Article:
Love Is An Action Word

 

John 13:34 is one of my favorite Bible verses. It is Jesus’ direction that we love each other as He loved us. I have been pondering this verse of late and have realized, again, that love is not a spoken word; it is an action word. It means actively laying aside one’s own desires and putting the needs of others above our own. This is exactly what I see being played out each day at Hancock Health: people who have devoted their lives to the calling of helping and healing others through kindness and clinical expertise, often to the detriment of themselves.

Never has this been truer than during the last 18 months. Our extraordinary nurses, physicians, therapists, technicians and support associates have worked tirelessly through a rapidly changing environment. The early days of the pandemic, when we completely altered our operations, redeployed many of our people and focused entirely on COVID, was a period filled with uncertainty and apprehension. But it also held a tinge of exhilaration as we were totally absorbed with ending the pandemic.

Last summer, as stay-at-home orders ended and life became the “new normal,” we transitioned into a more traditional operating stance. Thanks to unprecedented investment by the prior administration in Washington, D.C., we eagerly awaited release of the new vaccines while understanding that there might be another surge of patients that accompanied the return of cold weather. But the influx we experienced exceeded our expectations. There were many days over the holidays where the majority of our patients were being treated for COVID, and our teams grew exhausted from the unrelenting stress. We greeted release of the vaccines in December with joy and became a high-volume vaccination site, ultimately immunizing more than 20,000 residents of our county.

Summer came, and COVID volumes fell dramatically. There were days when we had only one COVID inpatient and a few weeks where we had no COVID-positive patients at all in the emergency room. Testing requests fell to the single digits, and we closed the monoclonal antibody clinic due to lack of volume. Eventually we even closed the vaccine clinic and shifted our inventory to the county health department.

Then the Delta variant began its rapid march through the world, reaching Indiana in July. Within a few weeks, one-third of our inpatient volume was COVID related and by early September, we had reached our highest number of COVID inpatients and patients on ventilators since the beginning of the pandemic. But this time they were much sicker and younger than in the past. Emergency room volumes hit their highest sustained level in nearly a decade. Requests for monoclonal antibody infusions soared, testing sites became backlogged, and we became very worried, because if this could happen in August, what might we expect this winter?

One thing was also clear. The majority of our patients suffering with COVID were not vaccinated. All of our sickest patients were unvaccinated. It became common for multiple members of the same family to be admitted to the hospital and placed on ventilators within days of each other. We began to hear patients indicate remorse for not having been vaccinated, with some insisting on being vaccinated right away. But it was too late for them.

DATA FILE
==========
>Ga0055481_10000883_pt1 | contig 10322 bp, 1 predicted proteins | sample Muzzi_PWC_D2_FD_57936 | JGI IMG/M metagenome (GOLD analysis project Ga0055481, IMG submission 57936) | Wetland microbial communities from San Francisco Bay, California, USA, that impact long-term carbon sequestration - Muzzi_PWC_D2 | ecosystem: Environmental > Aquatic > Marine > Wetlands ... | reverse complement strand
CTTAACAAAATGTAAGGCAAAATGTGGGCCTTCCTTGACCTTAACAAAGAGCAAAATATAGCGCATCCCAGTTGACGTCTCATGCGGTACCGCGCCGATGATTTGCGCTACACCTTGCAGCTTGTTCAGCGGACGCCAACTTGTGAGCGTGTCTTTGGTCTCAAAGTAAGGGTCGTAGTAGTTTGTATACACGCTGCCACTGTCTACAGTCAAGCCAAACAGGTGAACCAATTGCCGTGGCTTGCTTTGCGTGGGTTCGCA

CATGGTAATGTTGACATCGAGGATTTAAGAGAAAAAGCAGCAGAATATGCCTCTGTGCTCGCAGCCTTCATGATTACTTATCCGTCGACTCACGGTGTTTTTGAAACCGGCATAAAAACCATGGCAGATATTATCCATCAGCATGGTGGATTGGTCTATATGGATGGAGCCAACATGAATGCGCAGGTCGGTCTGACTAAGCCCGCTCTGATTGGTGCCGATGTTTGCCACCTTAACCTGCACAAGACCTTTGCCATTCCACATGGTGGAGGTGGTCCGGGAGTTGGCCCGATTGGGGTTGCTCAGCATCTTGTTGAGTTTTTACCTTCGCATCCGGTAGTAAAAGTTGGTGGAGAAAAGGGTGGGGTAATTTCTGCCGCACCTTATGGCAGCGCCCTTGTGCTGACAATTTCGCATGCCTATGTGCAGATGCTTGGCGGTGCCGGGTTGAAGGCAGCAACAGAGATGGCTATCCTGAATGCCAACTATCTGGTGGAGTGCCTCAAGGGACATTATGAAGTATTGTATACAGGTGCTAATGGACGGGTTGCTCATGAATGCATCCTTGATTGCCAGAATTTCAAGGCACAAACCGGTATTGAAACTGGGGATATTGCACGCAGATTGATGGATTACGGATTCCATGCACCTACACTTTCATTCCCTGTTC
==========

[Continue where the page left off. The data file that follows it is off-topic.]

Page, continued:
You may have noticed that we continue to emphasize vaccination. This is because we have personally experienced the exceptionally low number of adverse events from the vaccines as well as seeing firsthand its effectiveness in keeping people out of the hospital. Certainly, another route to immunity is through infection, and for younger folks with a strong immune system and no underlying health issues, the outcome will likely be good. But when one considers that being older and overweight are the two primary predictors of a poor outcome with COVID, and nearly 75% of us fall in those categories, the route to immunity via vaccination is much quicker and much safer. As with so many other areas of life, the old saying “an ounce of prevention is worth a pound of cure” holds true with COVID as well. If you choose not to be vaccinated, please be careful. Build your immune system by eating right and exercising. Avoid crowded places, wear your mask, wash your hands. Consider vaccination.

Advocating for preventive measures based on evidence is part and parcel of what we do. If we see a person with a disease we can treat, we don’t turn a blind eye. We inform them, we ensure they understand, and we encourage them to take our advice. We will rarely say, “It’s up to you; we are OK either way.” We will almost always say, “This is the choice the evidence supports; we strongly recommend it; please choose this one.”

While we will implore you to consider the recommendation, it is always your choice as a patient. We have never, nor will we ever, force you. We listen to, respect, educate and share recommendations based on solid evidence from experts in central Indiana who have direct experience caring for literally thousands of patients with COVID-19.

The evidence drives our recommendations. Our love for each other, our patients and our communities drives our passion to ensure everyone hears, understands and takes action on that evidence. This is why we are so insistent on vaccination. But don’t take my word for it. Talk to your physician about how you can best protect yourself against COVID-19. And then make your decision.

For more information about the coronavirus or the vaccine, visit the Hancock Regional Hospital website. COVID-19 vaccine appointments are now open to Hoosiers age 12+. Please register at www.ourshot.in.gov or call 211.

 

Steve Long

President and CEO, Hancock Health